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Dangers of Scientific Bias against Herbal Drugs for Covid-19



Dr. Jonathan M. Fields, DAOM
Integrative Medicine US
Coral Springs, FL


herbal drugs, covid-19, sars-cov-2, coronavirus, herbal medicine, integrative medicine, tcm, traditional chinese medicine



On May 15, 2020, the Lancet published an article titled, “Use of herbal drugs to treat COVID-19 should be with caution”. While this is true of all drugs, herbal and otherwise; the data is possibly biased and warranting of a scientific response. We believe these types of reports will unfairly and negatively impact the field of integrative medicine as a whole, and need to be addressed with facts and statistics that truly represent the current situation.


The author of the Lancet submission [1] took issue with three herbal drugs that were approved in China to include Covid-19 treatment. They have cited lack of evidence and safety concerns, as well as a host of other reasons as to why China should not have moved ahead with approving these herbal drugs for SARS-CoV-2 symptoms. We believe this critique to have been overly harsh, partially inaccurate and some of the data to be taken out of context. The following is a point by point rebuttal and further explanation of the details as to why herbal drugs are safe and effective.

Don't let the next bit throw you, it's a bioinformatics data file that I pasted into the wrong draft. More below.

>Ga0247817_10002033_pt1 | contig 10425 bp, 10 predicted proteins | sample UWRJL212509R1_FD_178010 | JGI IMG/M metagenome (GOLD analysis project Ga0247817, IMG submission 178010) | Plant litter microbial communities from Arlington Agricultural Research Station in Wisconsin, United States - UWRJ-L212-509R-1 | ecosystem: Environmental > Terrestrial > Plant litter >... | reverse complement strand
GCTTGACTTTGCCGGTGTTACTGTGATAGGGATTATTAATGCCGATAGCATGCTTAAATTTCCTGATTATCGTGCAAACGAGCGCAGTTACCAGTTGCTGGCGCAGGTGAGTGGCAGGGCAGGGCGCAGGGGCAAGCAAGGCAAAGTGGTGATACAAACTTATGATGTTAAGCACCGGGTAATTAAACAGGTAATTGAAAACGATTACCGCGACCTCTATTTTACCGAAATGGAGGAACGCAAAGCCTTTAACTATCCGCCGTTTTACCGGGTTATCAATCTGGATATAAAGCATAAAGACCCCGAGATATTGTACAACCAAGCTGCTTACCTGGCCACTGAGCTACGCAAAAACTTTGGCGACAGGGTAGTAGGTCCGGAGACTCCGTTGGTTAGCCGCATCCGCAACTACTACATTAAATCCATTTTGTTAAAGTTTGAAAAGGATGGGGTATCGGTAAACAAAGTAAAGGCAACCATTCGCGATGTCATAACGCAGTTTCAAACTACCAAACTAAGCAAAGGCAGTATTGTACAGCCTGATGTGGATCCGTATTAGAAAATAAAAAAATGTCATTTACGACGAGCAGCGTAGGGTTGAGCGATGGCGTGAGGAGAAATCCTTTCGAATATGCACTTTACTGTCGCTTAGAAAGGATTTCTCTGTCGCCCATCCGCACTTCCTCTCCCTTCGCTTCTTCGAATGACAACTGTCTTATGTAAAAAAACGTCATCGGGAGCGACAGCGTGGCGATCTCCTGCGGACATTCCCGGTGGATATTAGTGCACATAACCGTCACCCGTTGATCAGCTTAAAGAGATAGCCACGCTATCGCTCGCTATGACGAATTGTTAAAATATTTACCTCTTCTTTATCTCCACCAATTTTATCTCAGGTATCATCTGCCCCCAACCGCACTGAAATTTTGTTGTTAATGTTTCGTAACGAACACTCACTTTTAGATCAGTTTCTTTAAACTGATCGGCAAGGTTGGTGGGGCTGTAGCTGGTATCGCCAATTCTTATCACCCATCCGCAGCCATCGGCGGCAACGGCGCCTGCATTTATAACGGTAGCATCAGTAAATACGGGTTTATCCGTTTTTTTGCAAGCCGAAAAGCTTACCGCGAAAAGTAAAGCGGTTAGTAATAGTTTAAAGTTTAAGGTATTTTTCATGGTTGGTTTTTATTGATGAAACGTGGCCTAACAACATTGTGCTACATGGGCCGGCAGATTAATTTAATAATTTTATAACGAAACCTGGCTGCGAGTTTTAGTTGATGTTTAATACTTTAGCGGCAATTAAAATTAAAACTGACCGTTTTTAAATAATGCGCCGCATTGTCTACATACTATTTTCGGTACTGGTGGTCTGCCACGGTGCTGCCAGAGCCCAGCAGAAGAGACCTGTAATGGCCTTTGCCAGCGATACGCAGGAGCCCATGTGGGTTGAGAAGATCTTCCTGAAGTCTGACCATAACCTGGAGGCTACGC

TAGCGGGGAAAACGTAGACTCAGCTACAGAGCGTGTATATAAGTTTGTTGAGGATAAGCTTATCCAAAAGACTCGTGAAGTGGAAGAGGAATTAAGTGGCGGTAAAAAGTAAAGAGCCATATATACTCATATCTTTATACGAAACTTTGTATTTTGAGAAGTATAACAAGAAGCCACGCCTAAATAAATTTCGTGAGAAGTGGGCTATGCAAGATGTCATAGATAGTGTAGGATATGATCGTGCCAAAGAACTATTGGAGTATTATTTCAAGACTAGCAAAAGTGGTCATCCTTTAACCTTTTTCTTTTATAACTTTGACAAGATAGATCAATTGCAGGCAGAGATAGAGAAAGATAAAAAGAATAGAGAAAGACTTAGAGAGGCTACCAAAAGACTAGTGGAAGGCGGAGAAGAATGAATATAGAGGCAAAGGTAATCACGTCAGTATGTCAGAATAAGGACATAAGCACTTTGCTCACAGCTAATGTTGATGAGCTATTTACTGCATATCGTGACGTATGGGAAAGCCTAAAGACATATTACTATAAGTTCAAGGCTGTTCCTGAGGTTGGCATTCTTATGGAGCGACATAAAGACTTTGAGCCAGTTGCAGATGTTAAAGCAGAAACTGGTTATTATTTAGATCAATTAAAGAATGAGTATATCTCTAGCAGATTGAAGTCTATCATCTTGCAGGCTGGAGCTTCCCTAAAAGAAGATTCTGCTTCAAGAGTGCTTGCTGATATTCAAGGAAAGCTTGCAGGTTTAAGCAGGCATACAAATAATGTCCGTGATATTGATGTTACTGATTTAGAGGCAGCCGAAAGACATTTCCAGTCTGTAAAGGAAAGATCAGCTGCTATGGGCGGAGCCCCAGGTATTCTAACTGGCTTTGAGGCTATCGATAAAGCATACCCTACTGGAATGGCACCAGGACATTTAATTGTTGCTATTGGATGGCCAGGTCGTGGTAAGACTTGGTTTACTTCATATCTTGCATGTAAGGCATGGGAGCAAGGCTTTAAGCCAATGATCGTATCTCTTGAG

The Lancet author claims that there have been no high quality, rigorously peer-reviewed clinical trials of herbal drugs published in internationally recognized journals. However, The International Journal of Biological Sciences published a review as early as March 15, 2015 [2] and they reported that out of 72,528 patients in the study, 85% of them were treated with herbal remedies, including some of the patent herbal drugs in question, in addition to the standard drug therapy.The study also cites the success of herbal remedies and many studies that were published with promising results in regards to the 2002-2003 SARS outbreak, in which the current Covid-19 shares 79.5% of the genome sequence. There have been many other smaller studies published as well.

The author claims these studies are based on anecdotal clinical data. While partially true, this is a large scale study and many ongoing studies are being conducted in Europe and other places. It’s also based on current data for an ongoing epidemic. It’s not realistic to expect that any of these would exist for herbal drugs or conventional drugs at the moment because this is all happening real time. We don’t have the luxury to wait.

Furthermore, the same logic also dictates that no pharmaceutical medications are safe or effective either. There have been no large scale, high quality, peer reviewed randomized clinical trials of western drugs for the treatment of Covid-19.